Henry Morris, Senior Vice President for IDC's Worldwide Software and Services research groups, claims he coined the term “analytic applications” in 1997. In an article titled “Trends in Analytic Applications”, Morris argued an analytic application must meet each of the following three conditions: 1) provide process support, it structures and automates a group of tasks pertaining to the review and optimization of business operations or the discovery and development of new business; 2) independent of transactional applications, “yet it can be dependent on such applications for data and might send results back to these applications”; and 3) use time-oriented, integrated data from multiple sources.

According to Morris, three major types of analytic applications meet the above criteria: 1) Financial/Business Performance Management, 2) Operations/Production, and 3) Customer Relationship Management (CRM). Morris notes, “Analytic applications will co-exist with business intelligence tools.” He also claims “Analytic applications are specialized, supporting a structured business process, while business intelligence tools are generic, supporting ad hoc user inquiries.”

Analytics refers to a broad set of information systems and capabilities that are generally decision support applications. In Morris' taxonomy decision support that emphasizes unplanned or ad hoc user inquiries are not analytic applications, but rather BI applications.

Analytics software encompasses three main technologies: 1) database management, 2) mathematical and statistical analysis and models, and 3) data visualization and display. Reporting analytics focuses on generating reports and visualizations from organizational data stores. That task is the main purpose of business intelligence (BI) software. Some sources consider analytics a subset of business intelligence, while others consider reporting analytics as another name for BI. In general, data-driven DSS and BI are considered reporting or data analytic applications. Prescriptive analytics manipulate large data sets to make recommendations. Predictive analytics are based upon quantitative and statistical models and this category of analytics includes model-driven DSS. Analytics includes a broad spectrum of computer-based analyses used to support fact-based decisions.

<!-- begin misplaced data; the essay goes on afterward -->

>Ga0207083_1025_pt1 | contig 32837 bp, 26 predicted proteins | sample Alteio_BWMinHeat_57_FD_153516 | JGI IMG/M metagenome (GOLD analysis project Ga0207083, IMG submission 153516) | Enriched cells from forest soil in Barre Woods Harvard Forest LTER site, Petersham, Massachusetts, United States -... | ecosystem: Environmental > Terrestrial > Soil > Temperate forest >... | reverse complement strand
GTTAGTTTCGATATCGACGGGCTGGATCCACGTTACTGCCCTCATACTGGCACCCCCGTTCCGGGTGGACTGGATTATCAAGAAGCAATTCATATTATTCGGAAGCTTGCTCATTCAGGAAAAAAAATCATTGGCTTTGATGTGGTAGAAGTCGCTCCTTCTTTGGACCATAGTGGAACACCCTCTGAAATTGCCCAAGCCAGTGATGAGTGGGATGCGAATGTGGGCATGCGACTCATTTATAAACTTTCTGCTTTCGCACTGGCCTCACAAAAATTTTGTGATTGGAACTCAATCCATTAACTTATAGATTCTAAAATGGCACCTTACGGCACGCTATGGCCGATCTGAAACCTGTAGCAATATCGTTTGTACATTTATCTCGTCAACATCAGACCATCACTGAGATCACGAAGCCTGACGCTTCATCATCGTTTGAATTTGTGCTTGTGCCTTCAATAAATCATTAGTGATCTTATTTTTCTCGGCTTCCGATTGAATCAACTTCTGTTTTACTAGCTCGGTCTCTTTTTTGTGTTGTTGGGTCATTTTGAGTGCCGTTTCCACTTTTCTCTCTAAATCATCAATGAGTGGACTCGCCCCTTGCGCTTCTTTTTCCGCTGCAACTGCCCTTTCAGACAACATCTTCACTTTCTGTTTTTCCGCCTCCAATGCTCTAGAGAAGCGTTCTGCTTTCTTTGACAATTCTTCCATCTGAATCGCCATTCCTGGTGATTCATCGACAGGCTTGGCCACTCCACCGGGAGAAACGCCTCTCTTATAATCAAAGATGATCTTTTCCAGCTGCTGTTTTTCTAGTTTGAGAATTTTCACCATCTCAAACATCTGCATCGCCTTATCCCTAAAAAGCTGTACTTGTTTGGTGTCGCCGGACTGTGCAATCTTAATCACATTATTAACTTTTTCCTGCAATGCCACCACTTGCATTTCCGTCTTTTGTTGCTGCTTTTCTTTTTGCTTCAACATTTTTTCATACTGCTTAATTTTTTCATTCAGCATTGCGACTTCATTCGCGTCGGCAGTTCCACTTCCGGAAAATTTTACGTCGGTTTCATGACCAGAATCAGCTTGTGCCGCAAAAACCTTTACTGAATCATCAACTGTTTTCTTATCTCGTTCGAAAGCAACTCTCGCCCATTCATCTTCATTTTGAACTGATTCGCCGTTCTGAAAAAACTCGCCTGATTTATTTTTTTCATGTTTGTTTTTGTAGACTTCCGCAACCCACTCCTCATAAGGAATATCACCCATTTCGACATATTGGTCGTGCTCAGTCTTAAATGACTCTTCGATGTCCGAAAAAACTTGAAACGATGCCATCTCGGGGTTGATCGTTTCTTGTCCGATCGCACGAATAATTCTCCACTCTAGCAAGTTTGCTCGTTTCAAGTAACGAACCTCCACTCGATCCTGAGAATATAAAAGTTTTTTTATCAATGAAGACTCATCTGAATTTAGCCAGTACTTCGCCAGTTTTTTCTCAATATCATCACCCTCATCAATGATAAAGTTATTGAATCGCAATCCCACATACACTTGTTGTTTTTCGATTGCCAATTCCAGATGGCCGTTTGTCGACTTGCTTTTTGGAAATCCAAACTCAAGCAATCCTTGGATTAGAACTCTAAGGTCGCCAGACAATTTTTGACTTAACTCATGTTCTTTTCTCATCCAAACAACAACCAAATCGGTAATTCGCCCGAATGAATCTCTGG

Analysis refers to using data to draw conclusions and support decision-making. Analysis should precede action and in cases of routine action it is possible to prescribe routine analyses. Routine analyses need to be periodically reviewed to determine if the information provided remains appropriate and relevant to prescribe and inform action taking.


Brown, A. (2012, July 12). Interview with Anne Robinson. SAS Knowledge Exchange Retrieved September 15, 2012, from

Davenport, T. H. & Harris, J. G. (2007). Competing on Analytics: The New Science of Winning. Harvard Business School Press.

Morris, H., “Trends in Analytic Applications”, DM Review, April 2001.

Power, D., What are Analytical Information Systems? DSS News, Vol. 2, No. 22, October 21, 2001.

Power, D., Are Decision Support Systems really analytic applications or are analytic applications really Decision Support Systems? DSS News, Vol. 2, No. 15, July 15, 2001.

Power, D., What is analytical processing? DSS News, Vol. 11, No. 4, February 21, 2010.

Power, D., How do predictive analytics support decision making? DSS News, Vol. 13, No. 1, January 8, 2012.

Vesset, D., McDonough, B., Wardley, M., & Schubmehl, D. (2011). Worldwide Business Analytics Software 2012–2016: Forecast and 2011 Vendor Shares (excerpt). Retrieved September 15, 2012 from .

Citation: Power, D., What is analytics? DSS News, Vol. 13, No. 18, September 16, 2012.

Last update: 2020-10-07 11:28
Author: Daniel Power